Photo by Lynn Chamberlain, Utah Division of Wildlife Resources
Permits to hunt buck deer in Utah this fall sold out on June 23. “With the exception of 1,500 archery permits that will be available next month to hunters who are 18 years of age or younger, all of Utah deer permits are gone,” says Judi Tutorow, wildlife licensing coordinator for the Division of Wildlife Resources. “But plenty of general bull elk permits are still available. This should be a great year to hunt elk.”
The state’s general archery elk season starts Aug. 21. The DWR isn’t limited as to the number of general archery elk permits it can sell, so there’s no problem getting one.
In addition to the archery permits, more than 10,300 permits to hunt on spike bull elk units were still available on June 24. More than 8,900 permits were also available to hunt on the state’s any bull elk units.
Elk permits are available at the DWR’s website (http://www.wildlife.utah.gov/), from more than 300 license agents across Utah and at any DWR office.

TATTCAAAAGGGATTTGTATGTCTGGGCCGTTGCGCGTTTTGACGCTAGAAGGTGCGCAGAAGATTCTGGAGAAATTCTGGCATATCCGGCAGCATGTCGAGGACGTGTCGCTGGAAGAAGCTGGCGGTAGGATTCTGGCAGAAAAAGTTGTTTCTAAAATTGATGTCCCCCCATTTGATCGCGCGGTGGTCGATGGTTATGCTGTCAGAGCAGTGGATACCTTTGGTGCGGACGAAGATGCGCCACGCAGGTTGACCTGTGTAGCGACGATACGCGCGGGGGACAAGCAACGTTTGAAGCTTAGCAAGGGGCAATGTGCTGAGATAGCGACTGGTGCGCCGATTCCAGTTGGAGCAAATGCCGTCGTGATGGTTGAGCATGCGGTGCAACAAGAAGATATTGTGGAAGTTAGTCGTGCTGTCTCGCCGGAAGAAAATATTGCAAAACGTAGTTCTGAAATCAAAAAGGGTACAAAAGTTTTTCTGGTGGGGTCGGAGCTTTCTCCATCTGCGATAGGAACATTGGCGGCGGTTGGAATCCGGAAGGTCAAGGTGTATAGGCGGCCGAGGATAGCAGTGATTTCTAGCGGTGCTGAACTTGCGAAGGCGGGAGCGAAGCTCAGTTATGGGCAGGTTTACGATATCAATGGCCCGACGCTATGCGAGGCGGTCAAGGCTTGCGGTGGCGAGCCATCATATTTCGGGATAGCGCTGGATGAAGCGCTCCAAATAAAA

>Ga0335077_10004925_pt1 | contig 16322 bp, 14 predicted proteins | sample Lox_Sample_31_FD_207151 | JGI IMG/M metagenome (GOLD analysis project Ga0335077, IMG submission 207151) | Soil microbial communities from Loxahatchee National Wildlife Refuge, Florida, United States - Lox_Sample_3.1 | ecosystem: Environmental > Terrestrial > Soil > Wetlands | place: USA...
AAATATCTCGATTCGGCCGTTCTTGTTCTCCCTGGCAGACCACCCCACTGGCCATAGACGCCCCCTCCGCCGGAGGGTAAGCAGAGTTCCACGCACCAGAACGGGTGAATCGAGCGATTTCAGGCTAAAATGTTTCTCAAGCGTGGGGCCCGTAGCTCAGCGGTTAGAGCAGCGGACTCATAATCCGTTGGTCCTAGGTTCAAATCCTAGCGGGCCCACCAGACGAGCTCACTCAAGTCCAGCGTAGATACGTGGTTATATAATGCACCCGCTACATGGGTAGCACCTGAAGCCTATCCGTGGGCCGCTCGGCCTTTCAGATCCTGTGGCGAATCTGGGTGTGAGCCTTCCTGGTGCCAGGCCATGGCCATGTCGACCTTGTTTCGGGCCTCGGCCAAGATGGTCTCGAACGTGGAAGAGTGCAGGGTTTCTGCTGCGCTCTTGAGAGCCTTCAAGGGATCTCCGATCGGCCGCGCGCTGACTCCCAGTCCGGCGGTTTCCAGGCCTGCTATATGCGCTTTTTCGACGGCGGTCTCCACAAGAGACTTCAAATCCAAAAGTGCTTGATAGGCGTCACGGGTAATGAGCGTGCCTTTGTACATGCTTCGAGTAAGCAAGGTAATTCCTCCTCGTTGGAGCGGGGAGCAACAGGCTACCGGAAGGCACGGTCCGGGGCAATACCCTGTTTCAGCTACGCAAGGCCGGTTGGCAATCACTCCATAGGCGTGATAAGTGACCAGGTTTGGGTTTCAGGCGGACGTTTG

Elk hunting advice
“If you’re new to elk hunting, I’d encourage you to buy a permit to hunt on the spike bull units,” says Anis Aoude, big game coordinator for the DWR. “There are plenty of spike bulls in Utah. And there’s a lot of public land to hunt them on.”
If you decide to chase mature bulls on an any bull unit, Aoude says the two Uinta Mountains units—the North Slope unit and the South Slope unit—are your best bet.
“If you look at the map on pages 76 and 77 of the 2010 Utah Big Game Guidebook, you can see that Utah has quite a few any bull elk units,” Aoude says. “There’s a challenge to hunting these units, though: with the exception of the North Slope and South Slope units, these units are either covered by private land or they don’t have a lot of elk on them.”
For more information, call the nearest Division of Wildlife Resources office or the DWR’s Salt Lake City office at (801) 538-4700.
The 2010 Utah Big Game Guidebook is available at www.wildlife.utah.gov/guidebooks .